Charity TikTok videos put an unpleasant spin on morale | MarketingwithAnoy

“I think these videos can create narratives about how we should help the deserving poor,” says Yale professor Michael Kraus, a social psychologist specializing in the study of inequality. “But in fact, everyone is deserving, and individual charities are not a solution to poverty.” The “deserving poor” is an archaic term, codified in England’s Elizabethan Poor Laws, which was designed to distinguish between people in poverty who were “to blame” for their situation and those who were not and therefore entitled to assistance. TikTokkers, which rewards helpful homeless people, undoubtedly entrenches the idea that some people are more worthy of welfare than others.

Kraus is worried about these TikToks. “They seem deeply dehumanizing to me. Do the people in the videos consent to be used in this way? For that amount of money can they agree ?, ”he asks. “If they had said no, would they then be less deserving of compassion? I find the answers to these questions worrying.”

Still, other academics note that these videos can have a positive effect on the viewer. Pat Barclay is an evolutionary psychologist at the University of Guelph who is studying “competitive altruism”And the way it is can be exploited to promote generosity. Barclay says that TikToks, like Dereniowskis, can show children that “it pays to help others”, and it is also “safe” to do so. He adds that these videos could encourage viewers to give to strangers in need.

“If we see someone being helpful and then being recognized for it, then we are more likely to be helpful again,” he says. “This raises the standard of what is expected of us: we can not just sit back and be selfish if others are so helpful – we look stingy in comparison. So this means that observers will have to” upgrade their game.”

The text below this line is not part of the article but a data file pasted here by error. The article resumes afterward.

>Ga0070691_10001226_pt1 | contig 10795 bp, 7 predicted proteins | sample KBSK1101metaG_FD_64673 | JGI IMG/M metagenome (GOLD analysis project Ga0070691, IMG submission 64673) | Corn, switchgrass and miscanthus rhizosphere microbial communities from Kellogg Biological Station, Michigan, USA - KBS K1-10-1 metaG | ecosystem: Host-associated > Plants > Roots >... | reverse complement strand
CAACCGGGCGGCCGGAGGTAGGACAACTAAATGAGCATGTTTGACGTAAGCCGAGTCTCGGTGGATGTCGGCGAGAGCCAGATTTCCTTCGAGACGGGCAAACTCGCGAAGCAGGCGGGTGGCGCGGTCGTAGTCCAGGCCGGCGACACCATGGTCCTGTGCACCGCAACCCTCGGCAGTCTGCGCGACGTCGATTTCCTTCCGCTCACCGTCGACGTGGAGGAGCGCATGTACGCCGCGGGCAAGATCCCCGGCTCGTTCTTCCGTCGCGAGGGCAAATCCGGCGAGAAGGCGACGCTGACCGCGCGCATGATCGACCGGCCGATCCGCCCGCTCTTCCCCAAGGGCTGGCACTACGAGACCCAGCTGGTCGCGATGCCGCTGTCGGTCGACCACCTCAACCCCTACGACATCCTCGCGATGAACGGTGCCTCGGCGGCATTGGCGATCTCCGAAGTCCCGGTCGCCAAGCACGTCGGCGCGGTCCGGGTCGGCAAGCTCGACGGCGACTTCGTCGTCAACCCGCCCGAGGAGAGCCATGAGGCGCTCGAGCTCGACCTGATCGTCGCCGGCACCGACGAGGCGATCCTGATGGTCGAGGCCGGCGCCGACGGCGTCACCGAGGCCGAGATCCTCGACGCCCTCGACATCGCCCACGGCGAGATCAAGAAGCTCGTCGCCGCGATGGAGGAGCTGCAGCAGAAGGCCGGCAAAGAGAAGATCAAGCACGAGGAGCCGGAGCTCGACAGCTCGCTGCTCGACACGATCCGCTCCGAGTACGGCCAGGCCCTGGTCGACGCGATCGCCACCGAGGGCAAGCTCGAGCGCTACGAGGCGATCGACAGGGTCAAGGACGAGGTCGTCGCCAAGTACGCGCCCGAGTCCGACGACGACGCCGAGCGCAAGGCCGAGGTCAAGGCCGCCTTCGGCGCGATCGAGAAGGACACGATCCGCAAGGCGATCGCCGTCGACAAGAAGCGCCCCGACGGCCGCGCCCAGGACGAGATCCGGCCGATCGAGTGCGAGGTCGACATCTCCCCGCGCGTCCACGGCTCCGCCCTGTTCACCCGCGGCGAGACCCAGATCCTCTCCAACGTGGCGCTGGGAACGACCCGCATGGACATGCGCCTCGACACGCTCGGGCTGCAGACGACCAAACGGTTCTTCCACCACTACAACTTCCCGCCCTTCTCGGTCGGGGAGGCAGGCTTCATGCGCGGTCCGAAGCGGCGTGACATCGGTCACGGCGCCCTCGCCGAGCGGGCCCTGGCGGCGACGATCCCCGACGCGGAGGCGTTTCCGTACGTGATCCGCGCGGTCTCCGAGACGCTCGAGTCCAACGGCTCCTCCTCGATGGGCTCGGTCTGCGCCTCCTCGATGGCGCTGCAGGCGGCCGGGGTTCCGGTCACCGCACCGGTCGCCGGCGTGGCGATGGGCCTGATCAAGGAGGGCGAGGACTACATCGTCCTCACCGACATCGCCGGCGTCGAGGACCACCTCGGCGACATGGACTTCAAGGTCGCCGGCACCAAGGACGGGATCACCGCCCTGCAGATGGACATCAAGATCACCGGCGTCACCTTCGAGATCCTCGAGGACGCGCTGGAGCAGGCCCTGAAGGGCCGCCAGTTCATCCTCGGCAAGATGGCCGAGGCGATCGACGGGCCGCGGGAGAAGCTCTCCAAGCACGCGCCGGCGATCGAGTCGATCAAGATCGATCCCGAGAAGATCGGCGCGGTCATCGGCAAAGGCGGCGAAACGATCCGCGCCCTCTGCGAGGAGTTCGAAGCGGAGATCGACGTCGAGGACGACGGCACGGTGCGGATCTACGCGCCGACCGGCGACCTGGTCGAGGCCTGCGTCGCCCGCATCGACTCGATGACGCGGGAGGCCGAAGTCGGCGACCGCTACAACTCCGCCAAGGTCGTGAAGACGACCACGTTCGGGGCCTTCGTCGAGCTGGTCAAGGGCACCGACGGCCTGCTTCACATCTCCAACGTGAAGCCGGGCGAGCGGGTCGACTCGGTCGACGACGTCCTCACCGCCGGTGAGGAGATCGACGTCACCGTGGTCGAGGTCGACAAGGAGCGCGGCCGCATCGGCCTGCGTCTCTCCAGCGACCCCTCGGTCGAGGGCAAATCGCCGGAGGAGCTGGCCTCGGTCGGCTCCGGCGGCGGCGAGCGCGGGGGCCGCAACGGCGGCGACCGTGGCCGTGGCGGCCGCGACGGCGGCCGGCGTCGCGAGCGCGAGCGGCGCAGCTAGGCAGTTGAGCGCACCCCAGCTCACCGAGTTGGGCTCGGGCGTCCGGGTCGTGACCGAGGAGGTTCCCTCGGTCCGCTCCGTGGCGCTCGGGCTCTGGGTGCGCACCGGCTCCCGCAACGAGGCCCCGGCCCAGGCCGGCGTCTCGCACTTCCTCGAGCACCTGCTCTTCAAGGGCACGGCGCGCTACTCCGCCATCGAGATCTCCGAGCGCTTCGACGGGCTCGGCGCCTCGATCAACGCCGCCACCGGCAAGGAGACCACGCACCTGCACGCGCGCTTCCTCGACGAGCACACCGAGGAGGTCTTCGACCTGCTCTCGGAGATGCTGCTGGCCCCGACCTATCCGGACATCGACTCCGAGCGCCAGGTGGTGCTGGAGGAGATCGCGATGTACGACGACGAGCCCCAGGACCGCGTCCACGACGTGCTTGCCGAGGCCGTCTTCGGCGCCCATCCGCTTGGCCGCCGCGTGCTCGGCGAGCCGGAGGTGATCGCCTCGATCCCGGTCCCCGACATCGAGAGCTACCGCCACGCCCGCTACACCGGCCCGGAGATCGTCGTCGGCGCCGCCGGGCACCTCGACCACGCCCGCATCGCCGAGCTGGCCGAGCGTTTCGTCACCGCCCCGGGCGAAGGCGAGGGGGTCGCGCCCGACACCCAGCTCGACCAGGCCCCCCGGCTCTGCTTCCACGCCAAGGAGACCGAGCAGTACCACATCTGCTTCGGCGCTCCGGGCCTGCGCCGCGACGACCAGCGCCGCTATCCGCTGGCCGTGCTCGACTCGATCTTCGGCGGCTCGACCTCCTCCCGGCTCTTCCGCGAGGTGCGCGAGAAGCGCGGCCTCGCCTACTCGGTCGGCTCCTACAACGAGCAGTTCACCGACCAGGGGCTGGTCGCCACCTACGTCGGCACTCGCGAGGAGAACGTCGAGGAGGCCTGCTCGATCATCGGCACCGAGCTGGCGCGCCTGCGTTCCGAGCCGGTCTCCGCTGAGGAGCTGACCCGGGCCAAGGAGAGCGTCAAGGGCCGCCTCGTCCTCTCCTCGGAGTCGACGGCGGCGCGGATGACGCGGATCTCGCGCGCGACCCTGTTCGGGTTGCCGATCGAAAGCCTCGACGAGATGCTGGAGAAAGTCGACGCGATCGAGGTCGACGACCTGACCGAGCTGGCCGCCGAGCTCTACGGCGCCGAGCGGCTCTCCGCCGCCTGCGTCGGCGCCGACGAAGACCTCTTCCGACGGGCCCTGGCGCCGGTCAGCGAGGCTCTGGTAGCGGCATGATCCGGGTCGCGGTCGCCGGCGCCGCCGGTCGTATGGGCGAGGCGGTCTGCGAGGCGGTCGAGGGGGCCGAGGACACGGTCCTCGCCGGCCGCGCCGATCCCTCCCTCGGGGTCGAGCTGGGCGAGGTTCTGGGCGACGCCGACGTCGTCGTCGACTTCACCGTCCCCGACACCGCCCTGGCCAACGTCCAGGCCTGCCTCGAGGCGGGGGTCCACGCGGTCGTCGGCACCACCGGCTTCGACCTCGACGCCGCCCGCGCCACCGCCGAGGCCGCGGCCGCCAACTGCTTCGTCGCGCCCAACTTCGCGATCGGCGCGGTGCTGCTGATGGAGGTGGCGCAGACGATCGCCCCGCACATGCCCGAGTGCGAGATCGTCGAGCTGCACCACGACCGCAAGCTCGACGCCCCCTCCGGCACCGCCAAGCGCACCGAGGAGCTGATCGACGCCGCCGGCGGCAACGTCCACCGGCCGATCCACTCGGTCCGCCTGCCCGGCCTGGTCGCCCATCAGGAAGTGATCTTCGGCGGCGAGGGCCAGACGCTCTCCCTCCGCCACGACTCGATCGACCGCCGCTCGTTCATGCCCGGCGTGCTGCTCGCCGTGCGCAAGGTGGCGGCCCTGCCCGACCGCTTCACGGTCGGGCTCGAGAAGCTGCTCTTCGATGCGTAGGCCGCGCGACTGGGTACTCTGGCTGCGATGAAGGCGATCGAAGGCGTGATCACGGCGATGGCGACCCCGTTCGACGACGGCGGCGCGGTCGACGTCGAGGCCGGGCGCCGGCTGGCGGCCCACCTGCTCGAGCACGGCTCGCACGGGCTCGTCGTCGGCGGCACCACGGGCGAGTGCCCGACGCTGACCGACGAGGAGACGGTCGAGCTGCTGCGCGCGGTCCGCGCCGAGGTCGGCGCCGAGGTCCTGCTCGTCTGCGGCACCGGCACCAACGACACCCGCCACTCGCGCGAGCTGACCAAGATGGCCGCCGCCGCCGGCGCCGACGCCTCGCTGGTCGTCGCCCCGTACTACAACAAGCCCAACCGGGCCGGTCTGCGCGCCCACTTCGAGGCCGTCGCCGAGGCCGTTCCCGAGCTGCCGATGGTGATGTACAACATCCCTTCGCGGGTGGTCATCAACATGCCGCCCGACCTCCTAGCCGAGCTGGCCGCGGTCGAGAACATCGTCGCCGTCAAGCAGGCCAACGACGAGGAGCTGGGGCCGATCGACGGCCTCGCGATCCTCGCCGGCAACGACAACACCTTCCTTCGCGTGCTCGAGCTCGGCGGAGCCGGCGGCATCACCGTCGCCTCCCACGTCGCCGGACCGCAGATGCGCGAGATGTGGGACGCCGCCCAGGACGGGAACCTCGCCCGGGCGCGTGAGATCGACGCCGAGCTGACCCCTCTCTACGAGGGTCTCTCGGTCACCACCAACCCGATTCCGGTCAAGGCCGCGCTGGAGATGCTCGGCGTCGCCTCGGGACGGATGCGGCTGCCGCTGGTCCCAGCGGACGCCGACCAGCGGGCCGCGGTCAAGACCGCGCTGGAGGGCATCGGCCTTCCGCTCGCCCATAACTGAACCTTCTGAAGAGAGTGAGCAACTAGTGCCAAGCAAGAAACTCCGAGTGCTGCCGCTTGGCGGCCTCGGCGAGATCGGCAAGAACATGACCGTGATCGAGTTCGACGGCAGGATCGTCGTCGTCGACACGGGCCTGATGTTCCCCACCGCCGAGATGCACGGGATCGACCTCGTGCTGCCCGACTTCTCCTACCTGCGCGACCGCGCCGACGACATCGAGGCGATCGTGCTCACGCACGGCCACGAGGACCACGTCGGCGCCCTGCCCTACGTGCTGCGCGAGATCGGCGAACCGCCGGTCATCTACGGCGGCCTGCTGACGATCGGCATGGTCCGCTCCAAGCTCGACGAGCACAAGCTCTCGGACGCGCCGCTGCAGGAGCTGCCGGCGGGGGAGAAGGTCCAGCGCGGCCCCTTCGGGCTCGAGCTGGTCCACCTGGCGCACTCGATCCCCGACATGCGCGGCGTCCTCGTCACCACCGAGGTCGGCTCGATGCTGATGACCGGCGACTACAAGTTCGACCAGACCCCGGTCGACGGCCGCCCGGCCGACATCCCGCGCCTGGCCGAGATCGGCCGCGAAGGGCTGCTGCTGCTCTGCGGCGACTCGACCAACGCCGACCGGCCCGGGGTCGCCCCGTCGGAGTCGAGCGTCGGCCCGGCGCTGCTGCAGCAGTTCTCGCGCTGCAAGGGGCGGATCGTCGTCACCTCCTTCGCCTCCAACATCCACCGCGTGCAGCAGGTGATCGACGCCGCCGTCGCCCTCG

But it is certain that influencers themselves benefit most from these videos – they earn fame and fortune for their deeds. Deborah Small is a psychology professor at Wharton who studies charity, morality and prosocial behavior. Small has researched how we judge the motives of others for charitable gifts – in the end we are cynical towards people with seemingly selfish motives. However, she notes when people donate money online and tell others about it on social media, “it’s good for charity” as it promotes other donations.

“We try to encourage people to tell other people about their generous deeds when people are reluctant to do so because it seems boastful and spurious,” Small says. “Is it right or wrong to share your charity? If you think about what it means in relation to your motive, it seems wrong – but if you think about it in terms of the impact it can have, it seems like the moral right things to do. “

Videos like Dereniowskis can undoubtedly have a positive impact and inspire viewers to give them a try. From a purely consequentialist point of view, those who receive the money have had their lives changed regardless of the motives of an influencer (and the complex issues of charity that the meeting raises). But as these videos become even more popular – in late May, Dereniowski was interviewed in the chat show Piers Morgan uncensored– We should be wary of their potential impact. At worst, such videos can cause viewers to “test” the homeless before offering them money, and anchor archaic ideas about the deserving poor. At their best, they promote individual charitable actions over major structural and political changes.

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